To do this, get your engine warmed-up (otherwise the timing moves as the temperature increases) and idling, then use a timing light to verify to be certain your actual advance as shown by a timing light equals your the advance display on the advance gauge in TunerStudioMS. (Note that positive numbers denote BTDC, and negative numbers denote after TDC.)

The trigger offset value can theoretically be set anywhere physically, however, since it may be used for cranking and 'fault mode' timing (depending on how you have wired the bypass pin), it is best to set it at a reasonable number for cranking and idle, usually about ~8° BTDC (or whatever is recommended by the module's manufacturer). Check this with a timing light. To get the trigger offset to this value, you may have to physically rotate your distributor.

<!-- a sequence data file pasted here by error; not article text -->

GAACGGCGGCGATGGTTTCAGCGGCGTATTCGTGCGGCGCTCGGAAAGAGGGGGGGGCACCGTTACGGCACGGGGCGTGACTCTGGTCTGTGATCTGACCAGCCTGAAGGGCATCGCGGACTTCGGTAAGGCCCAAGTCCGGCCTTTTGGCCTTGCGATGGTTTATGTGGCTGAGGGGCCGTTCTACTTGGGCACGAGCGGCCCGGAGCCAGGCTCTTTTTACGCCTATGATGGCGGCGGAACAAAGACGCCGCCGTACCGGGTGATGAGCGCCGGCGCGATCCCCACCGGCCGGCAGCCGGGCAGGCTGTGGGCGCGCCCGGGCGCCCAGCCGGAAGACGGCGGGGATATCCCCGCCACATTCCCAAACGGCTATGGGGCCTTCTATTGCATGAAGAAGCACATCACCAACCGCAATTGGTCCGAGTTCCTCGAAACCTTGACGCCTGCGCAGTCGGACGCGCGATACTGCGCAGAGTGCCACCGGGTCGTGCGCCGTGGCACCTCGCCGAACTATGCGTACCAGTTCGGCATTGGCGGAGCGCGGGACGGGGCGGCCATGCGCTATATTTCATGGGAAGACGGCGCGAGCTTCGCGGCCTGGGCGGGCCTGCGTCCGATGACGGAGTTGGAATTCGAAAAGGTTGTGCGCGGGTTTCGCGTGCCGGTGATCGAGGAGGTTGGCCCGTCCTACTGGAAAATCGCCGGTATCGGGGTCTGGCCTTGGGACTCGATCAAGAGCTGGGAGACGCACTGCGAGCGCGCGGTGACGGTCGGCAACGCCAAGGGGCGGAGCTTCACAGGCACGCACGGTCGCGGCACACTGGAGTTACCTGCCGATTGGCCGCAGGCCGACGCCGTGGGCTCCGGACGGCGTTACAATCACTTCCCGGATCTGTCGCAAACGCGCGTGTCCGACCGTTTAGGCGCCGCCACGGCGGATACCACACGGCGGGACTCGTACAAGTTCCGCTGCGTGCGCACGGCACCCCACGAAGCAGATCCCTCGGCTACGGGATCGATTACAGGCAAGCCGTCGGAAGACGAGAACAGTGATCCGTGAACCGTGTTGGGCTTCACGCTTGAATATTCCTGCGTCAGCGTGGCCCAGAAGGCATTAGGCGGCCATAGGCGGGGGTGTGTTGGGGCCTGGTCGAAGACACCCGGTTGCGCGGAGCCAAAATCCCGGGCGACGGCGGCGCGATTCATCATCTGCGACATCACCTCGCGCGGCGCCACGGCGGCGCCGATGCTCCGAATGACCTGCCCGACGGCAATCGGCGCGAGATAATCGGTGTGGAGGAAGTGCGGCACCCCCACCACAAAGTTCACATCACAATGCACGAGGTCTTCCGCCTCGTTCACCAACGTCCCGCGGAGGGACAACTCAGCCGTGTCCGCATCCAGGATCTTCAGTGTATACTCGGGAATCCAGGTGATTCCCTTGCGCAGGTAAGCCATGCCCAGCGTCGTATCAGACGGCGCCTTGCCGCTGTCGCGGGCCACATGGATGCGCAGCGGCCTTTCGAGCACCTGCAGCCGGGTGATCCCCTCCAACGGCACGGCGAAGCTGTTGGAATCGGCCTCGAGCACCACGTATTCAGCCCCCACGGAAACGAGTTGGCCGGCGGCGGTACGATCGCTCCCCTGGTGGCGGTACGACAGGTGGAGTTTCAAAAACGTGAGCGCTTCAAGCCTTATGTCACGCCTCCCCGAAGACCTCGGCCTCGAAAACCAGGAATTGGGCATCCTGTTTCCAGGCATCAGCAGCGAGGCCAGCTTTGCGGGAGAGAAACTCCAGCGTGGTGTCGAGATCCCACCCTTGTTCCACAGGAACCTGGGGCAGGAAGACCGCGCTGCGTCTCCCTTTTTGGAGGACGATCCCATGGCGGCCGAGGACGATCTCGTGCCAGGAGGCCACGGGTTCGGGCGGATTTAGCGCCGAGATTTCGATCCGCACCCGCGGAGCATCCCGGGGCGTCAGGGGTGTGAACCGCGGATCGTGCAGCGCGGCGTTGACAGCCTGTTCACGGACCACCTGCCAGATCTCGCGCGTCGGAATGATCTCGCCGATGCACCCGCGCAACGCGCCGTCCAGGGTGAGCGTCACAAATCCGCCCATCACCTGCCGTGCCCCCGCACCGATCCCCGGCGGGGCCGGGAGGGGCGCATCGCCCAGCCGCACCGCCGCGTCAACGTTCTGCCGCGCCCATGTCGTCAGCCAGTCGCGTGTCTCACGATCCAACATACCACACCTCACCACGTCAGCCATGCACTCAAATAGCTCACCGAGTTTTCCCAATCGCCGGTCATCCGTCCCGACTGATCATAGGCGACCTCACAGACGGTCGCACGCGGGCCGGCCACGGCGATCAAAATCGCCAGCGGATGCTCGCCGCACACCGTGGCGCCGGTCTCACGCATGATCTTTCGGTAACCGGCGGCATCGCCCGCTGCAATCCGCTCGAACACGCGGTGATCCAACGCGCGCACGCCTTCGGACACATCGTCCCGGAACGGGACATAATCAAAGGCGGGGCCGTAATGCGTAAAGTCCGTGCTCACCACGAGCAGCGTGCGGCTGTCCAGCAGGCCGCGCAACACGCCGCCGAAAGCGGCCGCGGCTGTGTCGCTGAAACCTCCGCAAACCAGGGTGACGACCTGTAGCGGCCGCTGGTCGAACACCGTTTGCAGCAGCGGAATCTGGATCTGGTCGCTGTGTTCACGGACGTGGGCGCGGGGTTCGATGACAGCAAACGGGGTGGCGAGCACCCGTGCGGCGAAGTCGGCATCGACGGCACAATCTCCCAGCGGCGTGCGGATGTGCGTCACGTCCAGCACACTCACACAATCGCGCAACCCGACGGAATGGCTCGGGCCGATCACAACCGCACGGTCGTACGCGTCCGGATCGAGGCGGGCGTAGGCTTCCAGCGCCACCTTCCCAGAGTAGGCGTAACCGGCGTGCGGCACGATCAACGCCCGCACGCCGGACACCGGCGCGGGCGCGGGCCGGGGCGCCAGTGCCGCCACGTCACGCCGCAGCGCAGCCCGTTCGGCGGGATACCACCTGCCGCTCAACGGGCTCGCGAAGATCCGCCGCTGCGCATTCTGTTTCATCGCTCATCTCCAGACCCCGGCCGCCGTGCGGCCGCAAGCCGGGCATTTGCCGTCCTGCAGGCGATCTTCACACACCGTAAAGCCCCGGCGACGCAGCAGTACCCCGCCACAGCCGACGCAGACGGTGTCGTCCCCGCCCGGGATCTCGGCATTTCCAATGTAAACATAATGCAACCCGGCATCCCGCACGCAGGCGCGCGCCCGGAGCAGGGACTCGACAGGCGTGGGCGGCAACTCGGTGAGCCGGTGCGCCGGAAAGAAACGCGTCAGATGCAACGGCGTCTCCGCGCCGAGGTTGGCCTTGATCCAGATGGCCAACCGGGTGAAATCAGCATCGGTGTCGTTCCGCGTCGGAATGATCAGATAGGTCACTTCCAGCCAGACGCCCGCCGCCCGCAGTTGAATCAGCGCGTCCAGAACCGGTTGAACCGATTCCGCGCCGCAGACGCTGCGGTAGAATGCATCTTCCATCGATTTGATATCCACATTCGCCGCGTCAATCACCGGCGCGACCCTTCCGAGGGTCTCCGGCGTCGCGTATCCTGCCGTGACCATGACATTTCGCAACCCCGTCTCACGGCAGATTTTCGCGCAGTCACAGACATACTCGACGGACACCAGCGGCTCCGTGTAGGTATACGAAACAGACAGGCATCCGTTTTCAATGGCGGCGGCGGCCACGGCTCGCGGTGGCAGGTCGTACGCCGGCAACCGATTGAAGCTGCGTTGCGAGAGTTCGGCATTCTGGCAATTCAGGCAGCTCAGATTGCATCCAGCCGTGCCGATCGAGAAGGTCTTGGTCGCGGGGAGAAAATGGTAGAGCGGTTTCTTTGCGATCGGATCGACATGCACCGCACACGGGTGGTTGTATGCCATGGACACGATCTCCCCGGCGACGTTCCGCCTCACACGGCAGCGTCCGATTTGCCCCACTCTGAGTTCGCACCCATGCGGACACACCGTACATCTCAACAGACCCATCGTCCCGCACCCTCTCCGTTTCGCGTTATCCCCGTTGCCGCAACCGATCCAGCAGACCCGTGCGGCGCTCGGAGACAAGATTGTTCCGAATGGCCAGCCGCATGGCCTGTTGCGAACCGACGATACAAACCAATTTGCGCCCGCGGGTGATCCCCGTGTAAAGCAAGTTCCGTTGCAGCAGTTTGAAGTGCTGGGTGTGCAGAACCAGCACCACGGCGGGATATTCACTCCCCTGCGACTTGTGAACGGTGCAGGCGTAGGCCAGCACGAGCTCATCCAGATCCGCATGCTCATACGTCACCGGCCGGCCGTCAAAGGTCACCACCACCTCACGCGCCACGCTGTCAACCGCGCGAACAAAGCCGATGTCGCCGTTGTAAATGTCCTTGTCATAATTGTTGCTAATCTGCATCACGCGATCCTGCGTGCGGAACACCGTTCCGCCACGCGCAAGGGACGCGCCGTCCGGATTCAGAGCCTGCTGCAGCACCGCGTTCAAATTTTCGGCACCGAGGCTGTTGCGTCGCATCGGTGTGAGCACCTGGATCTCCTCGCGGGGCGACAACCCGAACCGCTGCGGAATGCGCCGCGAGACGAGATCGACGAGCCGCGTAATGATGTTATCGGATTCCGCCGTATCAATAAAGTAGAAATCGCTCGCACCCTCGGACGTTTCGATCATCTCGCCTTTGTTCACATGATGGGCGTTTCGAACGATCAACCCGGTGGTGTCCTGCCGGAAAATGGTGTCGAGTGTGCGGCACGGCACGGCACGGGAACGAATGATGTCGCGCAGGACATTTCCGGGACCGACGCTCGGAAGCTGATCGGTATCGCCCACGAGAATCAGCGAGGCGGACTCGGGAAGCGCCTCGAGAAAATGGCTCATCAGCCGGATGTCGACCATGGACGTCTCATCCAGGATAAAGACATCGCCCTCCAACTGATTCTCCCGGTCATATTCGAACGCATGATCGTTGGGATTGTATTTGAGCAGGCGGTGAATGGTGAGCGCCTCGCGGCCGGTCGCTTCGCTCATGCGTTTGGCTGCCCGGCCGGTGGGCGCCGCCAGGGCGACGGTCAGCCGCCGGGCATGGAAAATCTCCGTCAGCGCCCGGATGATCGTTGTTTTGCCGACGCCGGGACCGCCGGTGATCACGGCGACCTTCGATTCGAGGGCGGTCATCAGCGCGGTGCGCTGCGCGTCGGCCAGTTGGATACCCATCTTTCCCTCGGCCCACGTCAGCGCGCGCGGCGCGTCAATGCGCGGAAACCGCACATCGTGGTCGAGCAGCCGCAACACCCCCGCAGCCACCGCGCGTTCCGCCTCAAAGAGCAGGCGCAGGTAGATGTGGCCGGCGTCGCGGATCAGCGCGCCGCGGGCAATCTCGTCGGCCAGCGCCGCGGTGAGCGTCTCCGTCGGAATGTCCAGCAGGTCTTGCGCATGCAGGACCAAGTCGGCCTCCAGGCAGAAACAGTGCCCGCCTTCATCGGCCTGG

If you aren't sure where your trigger is physically located, you can set the trigger offset on your vehicle (with the 7 or 8 pin HEI module):

  1. Bring the engine to top dead center on cylinder #1 by rotating it in it's normal direction (usually clockwise when viewed from the front, except for some Honda engines). I remove the spark plug from cylinder #1, and feel for compression, then you know the engine is at TDC on the compressions stroke. Rotate the engine a bit more until the timing indicator lines up with the TDC mark.
  2. Rotate the distributor to align the VR sensor teeth. In the HEI distributor, there are eight sets of teeth, all of which align with one other tooth simultaneously. Lock the distributor down.